For some contingents (students of colleges, lyceums, university students) this figure reaches 17-22%. According to Jobava E.M. (2014), among adolescents, dysmenorrhea occurs in 43-90%, while the frequency of occurrence increases with gynecological age and reaches a peak by the 5th year of menarche. In about 10% of these patients, the pain is so intense that during menstruation they become unable to work, cannot do their daily activities, and feel very unwell.
Materials and Methods
In order to identify the most significant risk factors for the development of juvenile dysmenorrhea, we analyzed 230 questionnaires completed by girls with dysmenorrhea and their mothers. Primary dysmenorrhea was established after clarification of complaints and a differential test with a non-steroidal anti-inflammatory drug - Nimesulide. Preventive examination of 1,512 girls from different districts of the Andijan region showed that the frequency of juvenile dysmenorrhea is 42.8%.
The results of the survey were compared with those of 50 women, whose daughters, aged 13 to 18, were healthy (control group).
The questions in the questionnaires were drawn up taking into account all the necessary data: passport, anamnestic, physical development data at the time of the survey and were divided into several blocks: a) socio-economic living conditions; b) the state of the reproductive function of the mother of a girl with juvenile dysmenorrhea, the course of pregnancy and childbirth with this child; c) the presence of chronic diseases in her, d) its development in the first year of life e) the development of the girl until puberty f) the presence of signs of connective tissue dysplasia. The block of socio-economic issues registered the living conditions for the last 5-10 years, which reflected the conditions and economic condition of the family.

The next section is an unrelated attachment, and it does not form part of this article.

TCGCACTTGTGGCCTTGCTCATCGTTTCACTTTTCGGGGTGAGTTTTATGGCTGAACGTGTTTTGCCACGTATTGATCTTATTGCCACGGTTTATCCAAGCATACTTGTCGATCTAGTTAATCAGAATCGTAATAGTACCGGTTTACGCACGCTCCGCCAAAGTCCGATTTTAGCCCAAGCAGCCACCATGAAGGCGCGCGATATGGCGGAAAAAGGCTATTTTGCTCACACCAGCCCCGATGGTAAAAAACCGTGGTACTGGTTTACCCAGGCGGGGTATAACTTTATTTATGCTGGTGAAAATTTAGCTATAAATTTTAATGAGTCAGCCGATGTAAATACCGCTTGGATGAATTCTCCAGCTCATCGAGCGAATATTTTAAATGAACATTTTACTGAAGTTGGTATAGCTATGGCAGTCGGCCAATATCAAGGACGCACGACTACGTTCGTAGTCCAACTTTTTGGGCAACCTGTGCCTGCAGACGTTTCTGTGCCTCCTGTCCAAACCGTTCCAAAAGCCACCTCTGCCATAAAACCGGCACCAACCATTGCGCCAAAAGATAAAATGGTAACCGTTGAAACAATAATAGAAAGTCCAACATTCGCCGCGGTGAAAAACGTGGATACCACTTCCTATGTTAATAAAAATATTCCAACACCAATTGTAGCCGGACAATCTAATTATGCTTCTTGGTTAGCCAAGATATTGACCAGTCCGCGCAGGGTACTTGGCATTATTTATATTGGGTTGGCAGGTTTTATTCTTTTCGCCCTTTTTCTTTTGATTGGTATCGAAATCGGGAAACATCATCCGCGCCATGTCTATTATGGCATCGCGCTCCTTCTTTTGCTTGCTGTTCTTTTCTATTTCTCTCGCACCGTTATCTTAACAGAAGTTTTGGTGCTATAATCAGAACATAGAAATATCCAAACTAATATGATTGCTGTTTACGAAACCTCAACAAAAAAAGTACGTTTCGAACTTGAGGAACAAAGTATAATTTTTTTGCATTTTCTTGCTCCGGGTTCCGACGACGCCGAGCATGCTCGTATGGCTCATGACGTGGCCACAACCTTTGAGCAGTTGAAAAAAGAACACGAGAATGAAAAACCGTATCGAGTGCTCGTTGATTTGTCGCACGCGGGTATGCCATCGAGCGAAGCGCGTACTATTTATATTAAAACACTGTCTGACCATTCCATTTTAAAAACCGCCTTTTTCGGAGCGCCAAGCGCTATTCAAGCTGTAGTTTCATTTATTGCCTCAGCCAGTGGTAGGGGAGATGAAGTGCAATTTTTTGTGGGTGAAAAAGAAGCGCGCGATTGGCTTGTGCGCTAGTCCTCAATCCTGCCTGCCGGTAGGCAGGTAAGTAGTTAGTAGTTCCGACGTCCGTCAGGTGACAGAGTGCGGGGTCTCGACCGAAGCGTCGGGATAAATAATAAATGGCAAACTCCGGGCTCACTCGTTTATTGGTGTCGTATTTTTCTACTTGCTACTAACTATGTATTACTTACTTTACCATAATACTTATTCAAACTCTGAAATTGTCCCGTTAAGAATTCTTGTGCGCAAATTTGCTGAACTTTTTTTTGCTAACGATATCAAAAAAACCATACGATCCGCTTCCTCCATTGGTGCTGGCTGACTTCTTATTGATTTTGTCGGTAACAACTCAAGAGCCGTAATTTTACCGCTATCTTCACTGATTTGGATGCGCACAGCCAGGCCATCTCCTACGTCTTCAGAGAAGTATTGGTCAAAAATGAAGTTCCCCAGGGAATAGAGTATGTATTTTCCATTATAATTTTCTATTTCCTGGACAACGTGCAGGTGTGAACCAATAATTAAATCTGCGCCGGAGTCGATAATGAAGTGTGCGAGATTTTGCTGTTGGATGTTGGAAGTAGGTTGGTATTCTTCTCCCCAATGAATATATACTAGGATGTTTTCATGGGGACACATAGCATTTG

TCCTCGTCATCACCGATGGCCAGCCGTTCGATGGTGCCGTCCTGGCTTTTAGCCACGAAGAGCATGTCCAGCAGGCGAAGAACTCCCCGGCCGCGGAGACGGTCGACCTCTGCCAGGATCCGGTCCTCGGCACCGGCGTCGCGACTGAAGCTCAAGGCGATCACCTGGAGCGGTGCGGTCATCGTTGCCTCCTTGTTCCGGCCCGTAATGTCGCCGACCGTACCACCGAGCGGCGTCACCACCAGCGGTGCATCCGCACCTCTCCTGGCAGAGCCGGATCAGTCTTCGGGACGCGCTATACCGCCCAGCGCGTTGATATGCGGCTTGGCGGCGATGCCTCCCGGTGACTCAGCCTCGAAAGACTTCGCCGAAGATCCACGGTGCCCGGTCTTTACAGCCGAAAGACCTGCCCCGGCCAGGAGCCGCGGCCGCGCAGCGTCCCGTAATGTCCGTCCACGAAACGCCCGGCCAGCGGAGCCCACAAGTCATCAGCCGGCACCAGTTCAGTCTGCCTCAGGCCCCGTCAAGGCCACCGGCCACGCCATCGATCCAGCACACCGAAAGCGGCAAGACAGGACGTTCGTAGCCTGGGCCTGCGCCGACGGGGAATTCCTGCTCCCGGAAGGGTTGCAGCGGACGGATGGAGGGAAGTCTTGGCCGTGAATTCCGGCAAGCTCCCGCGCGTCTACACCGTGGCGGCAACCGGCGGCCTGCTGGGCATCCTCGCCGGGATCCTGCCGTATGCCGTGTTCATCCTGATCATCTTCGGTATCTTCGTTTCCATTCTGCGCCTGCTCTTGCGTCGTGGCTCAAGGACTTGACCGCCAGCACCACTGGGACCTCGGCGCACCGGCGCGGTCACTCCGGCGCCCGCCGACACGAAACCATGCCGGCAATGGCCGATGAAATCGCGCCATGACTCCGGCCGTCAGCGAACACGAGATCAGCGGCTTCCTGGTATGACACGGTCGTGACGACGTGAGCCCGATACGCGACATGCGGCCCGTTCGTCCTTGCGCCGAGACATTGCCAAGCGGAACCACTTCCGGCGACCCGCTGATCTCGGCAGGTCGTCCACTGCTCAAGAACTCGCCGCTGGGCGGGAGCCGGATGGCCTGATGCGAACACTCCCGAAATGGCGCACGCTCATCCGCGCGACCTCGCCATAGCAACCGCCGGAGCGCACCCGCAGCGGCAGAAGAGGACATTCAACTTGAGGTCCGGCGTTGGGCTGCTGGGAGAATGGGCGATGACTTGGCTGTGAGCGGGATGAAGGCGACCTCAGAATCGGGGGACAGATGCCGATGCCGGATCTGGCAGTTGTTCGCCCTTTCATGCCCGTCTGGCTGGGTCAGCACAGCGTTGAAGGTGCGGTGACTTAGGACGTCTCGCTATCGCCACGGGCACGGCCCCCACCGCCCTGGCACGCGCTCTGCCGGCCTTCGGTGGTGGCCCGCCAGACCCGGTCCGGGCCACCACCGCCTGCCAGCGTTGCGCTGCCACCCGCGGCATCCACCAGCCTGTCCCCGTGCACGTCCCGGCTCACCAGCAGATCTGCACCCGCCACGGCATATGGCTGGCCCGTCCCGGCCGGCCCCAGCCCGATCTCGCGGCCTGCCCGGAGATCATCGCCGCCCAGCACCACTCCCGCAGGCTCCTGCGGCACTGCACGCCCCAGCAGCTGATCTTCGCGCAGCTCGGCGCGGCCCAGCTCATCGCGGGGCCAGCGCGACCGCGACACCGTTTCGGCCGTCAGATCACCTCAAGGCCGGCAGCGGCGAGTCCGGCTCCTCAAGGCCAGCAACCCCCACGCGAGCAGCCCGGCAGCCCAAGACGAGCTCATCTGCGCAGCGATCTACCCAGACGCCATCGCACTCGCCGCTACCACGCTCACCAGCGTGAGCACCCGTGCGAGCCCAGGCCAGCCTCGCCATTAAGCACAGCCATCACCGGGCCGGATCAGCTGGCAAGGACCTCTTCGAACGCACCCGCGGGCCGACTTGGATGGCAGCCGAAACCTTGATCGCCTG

Statistical processing and verification of the results were based on determining the equality of mathematical expectations of random variables by evaluating the Student's test and the χ2 homogeneity criterion, as well as calculating the relative risk (RR) of the influence of each factor with a confidence interval of 95%. After processing the results obtained, there are
few informative features, i.e. definitions that did not differ significantly in frequency were excluded.
Results and Discussion
The analysis of the frequency of the remaining signs made it possible to identify the most significant risk factors for the development of primary dysmenorrhea (Tables 1-3).
Frequency of risk factors, taking into account the socio-economic conditions of life in juvenile dysmenorrhea and in the group of healthy girls
n=50 Relative risk Р Place of residence:
- city 97 31 0,70 <0,05
- rural area 126 19 1,48 <0,05
Material and living conditions:
- satisfactory 84 29 0,64 <0,05
- unsatisfactory 141 21 1,50 <0,05
Childbirth at 30 years of age
and older 105 7 2,09 <0,001
- average 125 2 8,75 <0,001
- secondary specialized 104 8 2,90 <0,001
- higher 43 28 0,69 <0,001
Length of the mother's working day:
- 8-9 hours and more 110 12 2,05 <0,01
- 5-6 hours and more 37 32 0,16 <0,001
Mother's work at night 38 6 1,43 >0,05
Family's monthly per capita income:
- less than 1 living wage 93 3 6,90 <0,001
- from 1 to 2 living wages 67 8 1,88 <0,05